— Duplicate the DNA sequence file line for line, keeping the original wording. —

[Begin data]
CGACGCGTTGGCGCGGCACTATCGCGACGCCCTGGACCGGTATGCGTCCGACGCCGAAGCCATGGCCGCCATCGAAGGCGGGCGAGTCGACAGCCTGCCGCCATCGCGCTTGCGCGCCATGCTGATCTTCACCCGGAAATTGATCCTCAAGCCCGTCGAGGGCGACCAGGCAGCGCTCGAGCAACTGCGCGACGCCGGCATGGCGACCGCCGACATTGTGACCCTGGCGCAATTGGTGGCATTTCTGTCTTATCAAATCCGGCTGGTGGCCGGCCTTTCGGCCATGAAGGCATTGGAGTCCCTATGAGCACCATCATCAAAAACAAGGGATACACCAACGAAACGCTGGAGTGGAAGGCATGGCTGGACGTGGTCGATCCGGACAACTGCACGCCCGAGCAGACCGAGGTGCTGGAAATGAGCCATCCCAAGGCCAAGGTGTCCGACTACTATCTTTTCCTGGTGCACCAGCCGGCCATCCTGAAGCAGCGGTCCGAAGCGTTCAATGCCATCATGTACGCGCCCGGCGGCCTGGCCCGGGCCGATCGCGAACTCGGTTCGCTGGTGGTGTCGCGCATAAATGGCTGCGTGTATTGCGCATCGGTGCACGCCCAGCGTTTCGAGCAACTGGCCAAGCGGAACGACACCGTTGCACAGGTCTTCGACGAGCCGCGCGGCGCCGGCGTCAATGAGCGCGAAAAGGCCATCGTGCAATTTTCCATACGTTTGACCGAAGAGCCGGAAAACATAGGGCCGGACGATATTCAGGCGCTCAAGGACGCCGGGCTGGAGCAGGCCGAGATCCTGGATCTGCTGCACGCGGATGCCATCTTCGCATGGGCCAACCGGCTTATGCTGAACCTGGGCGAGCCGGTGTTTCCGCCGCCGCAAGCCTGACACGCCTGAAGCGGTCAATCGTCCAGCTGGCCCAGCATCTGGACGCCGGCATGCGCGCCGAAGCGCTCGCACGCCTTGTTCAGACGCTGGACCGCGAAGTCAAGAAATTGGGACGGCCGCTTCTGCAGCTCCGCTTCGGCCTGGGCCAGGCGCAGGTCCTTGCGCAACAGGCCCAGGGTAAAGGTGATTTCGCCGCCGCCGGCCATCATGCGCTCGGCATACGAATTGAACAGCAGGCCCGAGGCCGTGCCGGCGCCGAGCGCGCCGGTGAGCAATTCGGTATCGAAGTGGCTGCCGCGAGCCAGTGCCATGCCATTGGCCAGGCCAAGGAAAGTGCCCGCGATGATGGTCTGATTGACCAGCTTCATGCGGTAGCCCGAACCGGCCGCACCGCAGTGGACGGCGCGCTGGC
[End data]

CGACGCGTTGGCGCGGCACTATCGCGACGCCCTGGACCGGTATGCGTCCGACGCCGAAGCCATGGCCGCCATCGAAGGCGGGCGAGTCGACAGCCTGCCGCCATCGCGCTTGCGCGCCATGCTGATCTTCACCCGGAAATTGATCCTCAAGCCCGTCGAGGGCGACCAGGCAGCGCTCGAGCAACTGCGCGACGCCGGCATGGCGACCGCCGACATTGTGACCCTGGCGCAATTGGTGGCATTTCTGTCTTATCAAATCCGGCTGGTGGCCGGCCTTTCGGCCATGAAGGCATTGGAGTCCCTATGAGCACCATCATCAAAAACAAGGGATACACCAACGAAACGCTGGAGTGGAAGGCATGGCTGGACGTGGTCGATCCGGACAACTGCACGCCCGAGCAGACCGAGGTGCTGGAAATGAGCCATCCCAAGGCCAAGGTGTCCGACTACTATCTTTTCCTGGTGCACCAGCCGGCCATCCTGAAGCAGCGGTCCGAAGCGTTCAATGCCATCATGTACGCGCCCGGCGGCCTGGCCCGGGCCGATCGCGAACTCGGTTCGCTGGTGGTGTCGCGCATAAATGGCTGCGTGTATTGCGCATCGGTGCACGCCCAGCGTTTCGAGCAACTGGCCAAGCGGAACGACACCGTTGCACAGGTCTTCGACGAGCCGCGCGGCGCCGGCGTCAATGAGCGCGAAAAGGCCATCGTGCAATTTTCCATACGTTTGACCGAAGAGCCGGAAAACATAGGGCCGGACGATATTCAGGCGCTCAAGGACGCCGGGCTGGAGCAGGCCGAGATCCTGGATCTGCTGCACGCGGATGCCATCTTCGCATGGGCCAACCGGCTTATGCTGAACCTGGGCGAGCCGGTGTTTCCGCCGCCGCAAGCCTGACACGCCTGAAGCGGTCAATCGTCCAGCTGGCCCAGCATCTGGACGCCGGCATGCGCGCCGAAGCGCTCGCACGCCTTGTTCAGACGCTGGACCGCGAAGTCAAGAAATTGGGACGGCCGCTTCTGCAGCTCCGCTTCGGCCTGGGCCAGGCGCAGGTCCTTGCGCAACAGGCCCAGGGTAAAGGTGATTTCGCCGCCGCCGGCCATCATGCGCTCGGCATACGAATTGAACAGCAGGCCCGAGGCCGTGCCGGCGCCGAGCGCGCCGGTGAGCAATTCGGTATCGAAGTGGCTGCCGCGAGCCAGTGCCATGCCATTGGCCAGGCCAAGGAAAGTGCCCGCGATGATGGTCTGATTGACCAGCTTCATGCGGTAGCCCGAACCGGCCGCACCGCAGTGGACGGCGCGCTGGC